We stand on the threshold of a new age, which is preparing to recognize new influences. The ancient divinities of Violence and Wrong are retreating before the light of a better day. The sun is entering a new ecliptic, no longer deformed by those images of animal rage, Taurus, Leo, Scorpio, Sagittarius, but beaming with the mild radiance of those heavenly signs, Faith, Hope, and Charity.

"There's a fount about to stream,
There's a light about to beam,
There's a warmth about to glow,
There's a flower about to blow,
There's a midnight blackness changing
Into gray:

Men of thought, and men of action,
Clear the way!

"Aid the dawning, tongue and pen!
Aid it, hopes of honest men!
Aid it, paper! aid it, type!

Aid it, for the hour is ripe,
And our earnest must not slacken
Into play:
Men of thought, and men of action,
Clear the way!"

The age of Chivalry is gone. An age of Humanity has come. The Horse, whose importance, more than human, gave its name to that early period of gallantry and war, now yields the foremost place to Man. In serving

him, in studying his elevation, in helping his welfare, in doing him good, are fields of bloodless triumph, nobler far than any in which Bayard or Du Guesclin conquered. Here are spaces of labor, wide as the world, lofty as heaven. Let me say, then, in the benison once bestowed upon the youthful knight, -Scholar! Jurist! Artist Philanthropist! hero of a Christian age, companion of a celestial knighthood, "Go forth, be brave, loyal, and successful!"

And may it be our office to light a fresh beacon-fire on the venerable walls of Harvard, sacred to Truth, to Christ, and to the Church,1-to Truth Immortal, to Christ the Comforter, to the Holy Church Universal. Let the flame pass from steeple to steeple, from hill to hill, from island to island, from continent to continent, till the long lineage of fires illumine all the nations of the earth, animating them to the holy contests of KNOWLEDGE, JUSTICE, BEAUTY, LOVE!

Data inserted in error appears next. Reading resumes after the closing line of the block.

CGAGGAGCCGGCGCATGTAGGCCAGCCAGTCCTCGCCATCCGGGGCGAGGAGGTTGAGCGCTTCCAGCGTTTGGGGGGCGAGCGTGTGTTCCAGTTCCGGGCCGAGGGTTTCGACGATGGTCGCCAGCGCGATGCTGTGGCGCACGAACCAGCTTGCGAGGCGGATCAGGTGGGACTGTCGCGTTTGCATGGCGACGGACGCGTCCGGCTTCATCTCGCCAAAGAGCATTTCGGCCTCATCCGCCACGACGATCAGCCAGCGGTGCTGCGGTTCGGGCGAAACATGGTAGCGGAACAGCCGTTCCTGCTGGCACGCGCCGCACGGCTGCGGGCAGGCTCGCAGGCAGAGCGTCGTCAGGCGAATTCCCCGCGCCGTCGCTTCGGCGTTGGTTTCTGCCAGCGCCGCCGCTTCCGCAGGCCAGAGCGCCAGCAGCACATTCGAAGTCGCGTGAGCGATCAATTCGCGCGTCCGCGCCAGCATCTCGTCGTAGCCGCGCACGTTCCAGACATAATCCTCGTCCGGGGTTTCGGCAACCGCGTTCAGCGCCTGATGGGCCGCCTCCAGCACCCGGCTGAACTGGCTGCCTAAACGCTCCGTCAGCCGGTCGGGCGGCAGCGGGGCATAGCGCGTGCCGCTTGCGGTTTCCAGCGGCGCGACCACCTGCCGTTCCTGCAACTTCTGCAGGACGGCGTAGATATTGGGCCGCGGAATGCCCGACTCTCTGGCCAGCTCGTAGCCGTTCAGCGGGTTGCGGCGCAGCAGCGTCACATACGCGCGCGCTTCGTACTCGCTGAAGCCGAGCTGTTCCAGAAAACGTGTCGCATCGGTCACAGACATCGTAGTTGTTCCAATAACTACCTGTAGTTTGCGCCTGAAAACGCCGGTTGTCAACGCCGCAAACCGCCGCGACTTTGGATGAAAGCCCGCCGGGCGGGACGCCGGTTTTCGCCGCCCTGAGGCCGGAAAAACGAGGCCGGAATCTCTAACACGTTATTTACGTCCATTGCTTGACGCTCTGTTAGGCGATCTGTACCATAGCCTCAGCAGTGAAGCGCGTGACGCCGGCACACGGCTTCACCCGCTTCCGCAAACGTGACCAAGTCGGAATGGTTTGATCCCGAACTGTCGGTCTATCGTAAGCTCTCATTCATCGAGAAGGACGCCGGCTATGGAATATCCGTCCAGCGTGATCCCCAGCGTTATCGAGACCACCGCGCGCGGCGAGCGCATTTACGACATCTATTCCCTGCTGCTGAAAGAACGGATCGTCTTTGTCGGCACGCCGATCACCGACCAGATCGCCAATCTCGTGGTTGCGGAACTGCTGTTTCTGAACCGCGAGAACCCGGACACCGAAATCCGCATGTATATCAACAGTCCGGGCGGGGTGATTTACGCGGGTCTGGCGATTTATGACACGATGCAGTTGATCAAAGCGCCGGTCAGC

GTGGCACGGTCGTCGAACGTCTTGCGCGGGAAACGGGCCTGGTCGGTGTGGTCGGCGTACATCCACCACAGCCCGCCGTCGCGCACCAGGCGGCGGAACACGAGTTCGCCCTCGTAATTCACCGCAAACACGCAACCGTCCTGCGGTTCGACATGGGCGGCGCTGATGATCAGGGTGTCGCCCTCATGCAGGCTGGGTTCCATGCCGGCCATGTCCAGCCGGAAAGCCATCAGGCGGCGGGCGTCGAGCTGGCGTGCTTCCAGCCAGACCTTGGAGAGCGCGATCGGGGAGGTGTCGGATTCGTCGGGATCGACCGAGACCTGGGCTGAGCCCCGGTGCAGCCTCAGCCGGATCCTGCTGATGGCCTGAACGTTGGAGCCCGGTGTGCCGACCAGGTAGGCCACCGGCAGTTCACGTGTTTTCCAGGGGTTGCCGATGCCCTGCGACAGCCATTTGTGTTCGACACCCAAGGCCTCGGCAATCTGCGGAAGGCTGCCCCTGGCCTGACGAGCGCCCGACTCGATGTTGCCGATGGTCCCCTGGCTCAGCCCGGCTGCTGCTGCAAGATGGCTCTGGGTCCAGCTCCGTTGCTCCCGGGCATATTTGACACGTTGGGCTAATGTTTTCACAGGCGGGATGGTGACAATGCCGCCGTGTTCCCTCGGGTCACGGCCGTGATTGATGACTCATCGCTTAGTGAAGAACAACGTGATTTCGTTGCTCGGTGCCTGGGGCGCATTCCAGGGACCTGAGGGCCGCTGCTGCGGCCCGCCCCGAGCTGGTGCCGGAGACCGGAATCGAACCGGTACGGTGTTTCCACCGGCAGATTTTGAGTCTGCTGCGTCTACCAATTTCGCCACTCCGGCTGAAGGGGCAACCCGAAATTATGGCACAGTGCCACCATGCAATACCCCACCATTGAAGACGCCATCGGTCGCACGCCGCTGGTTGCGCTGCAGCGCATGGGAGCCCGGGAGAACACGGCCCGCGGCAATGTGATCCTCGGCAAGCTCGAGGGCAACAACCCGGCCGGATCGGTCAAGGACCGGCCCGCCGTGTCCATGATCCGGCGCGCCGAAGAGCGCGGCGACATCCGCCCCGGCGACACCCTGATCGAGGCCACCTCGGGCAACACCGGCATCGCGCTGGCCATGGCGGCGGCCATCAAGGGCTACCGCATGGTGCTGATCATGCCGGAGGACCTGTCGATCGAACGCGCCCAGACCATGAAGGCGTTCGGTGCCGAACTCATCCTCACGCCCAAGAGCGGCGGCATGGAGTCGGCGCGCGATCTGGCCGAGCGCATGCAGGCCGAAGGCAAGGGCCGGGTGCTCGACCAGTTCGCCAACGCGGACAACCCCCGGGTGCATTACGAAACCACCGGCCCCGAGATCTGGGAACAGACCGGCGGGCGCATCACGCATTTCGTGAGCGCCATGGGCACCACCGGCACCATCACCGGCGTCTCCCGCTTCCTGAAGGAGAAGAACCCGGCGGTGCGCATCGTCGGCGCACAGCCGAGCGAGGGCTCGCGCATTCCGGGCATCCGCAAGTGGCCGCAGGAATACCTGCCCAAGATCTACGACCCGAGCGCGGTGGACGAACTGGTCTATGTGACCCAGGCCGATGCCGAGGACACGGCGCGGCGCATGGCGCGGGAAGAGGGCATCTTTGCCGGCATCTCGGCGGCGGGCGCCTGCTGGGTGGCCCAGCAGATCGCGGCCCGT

1 The legend on the early seal of Harvard University was Veritas. The present legend is Christo et Ecclesiæ.



THE Convention was organized by the appointment of Hon. Charles Hudson, of Westminster, President, - Nathan Appleton, of Boston, Stephen C. Phillips, of Salem, Amos Abbott, of Andover, Samuel Hoar, of Concord, Thomas Kinnicutt, of Worcester, Isaac King, of Palmer, E. R. Coit, of Pittsfield, A. Richards, of Dedham, Artemas Hale, of Bridgewater, and Aaron Mitchell, of Nantucket, Vice-Presidents, -- and F. W. Lincoln, Jr., of Boston, William S. Robinson, of Lowell, George Marston, of Barnstable, and E. G. Bowdoin, of South Hadley, Secretaries.

After the appointment of a committee to report resolutions, and its withdrawal for this purpose, there was a call for Mr. Sumner, who came forward and spoke. This incident was described by the Daily Advertiser, in its account of the proceedings, as follows.

"After this committee had gone out, Charles Sumner, Esq., of this city, in response to a general call, took the stand and made a very eloquent speech, which was received with sympathy and repeated bursts of applause. . . . . An allusion which he made to Daniel Webster in terms of the highest admiration, and an appeal to him to add to his title of Defender of the Constitution that of Defender of Freedom [Humanity], was received with great applause."

Mr. Winthrop, at the call of the Convention, spoke immediately after Mr. Sumner.


As Mr. Sumner stepped from the platform, Mr. Appleton, one of the Vice-Presidents, said to him, A good speech for Virginia, but out of place here"; to which Mr. Sumner replied, "If good for Virginia, it is good for Boston, as we have our responsibilities for Slavery." This incident is mentioned as opening briefly the practical issue made by many with regard to the discussion of Slavery at the North.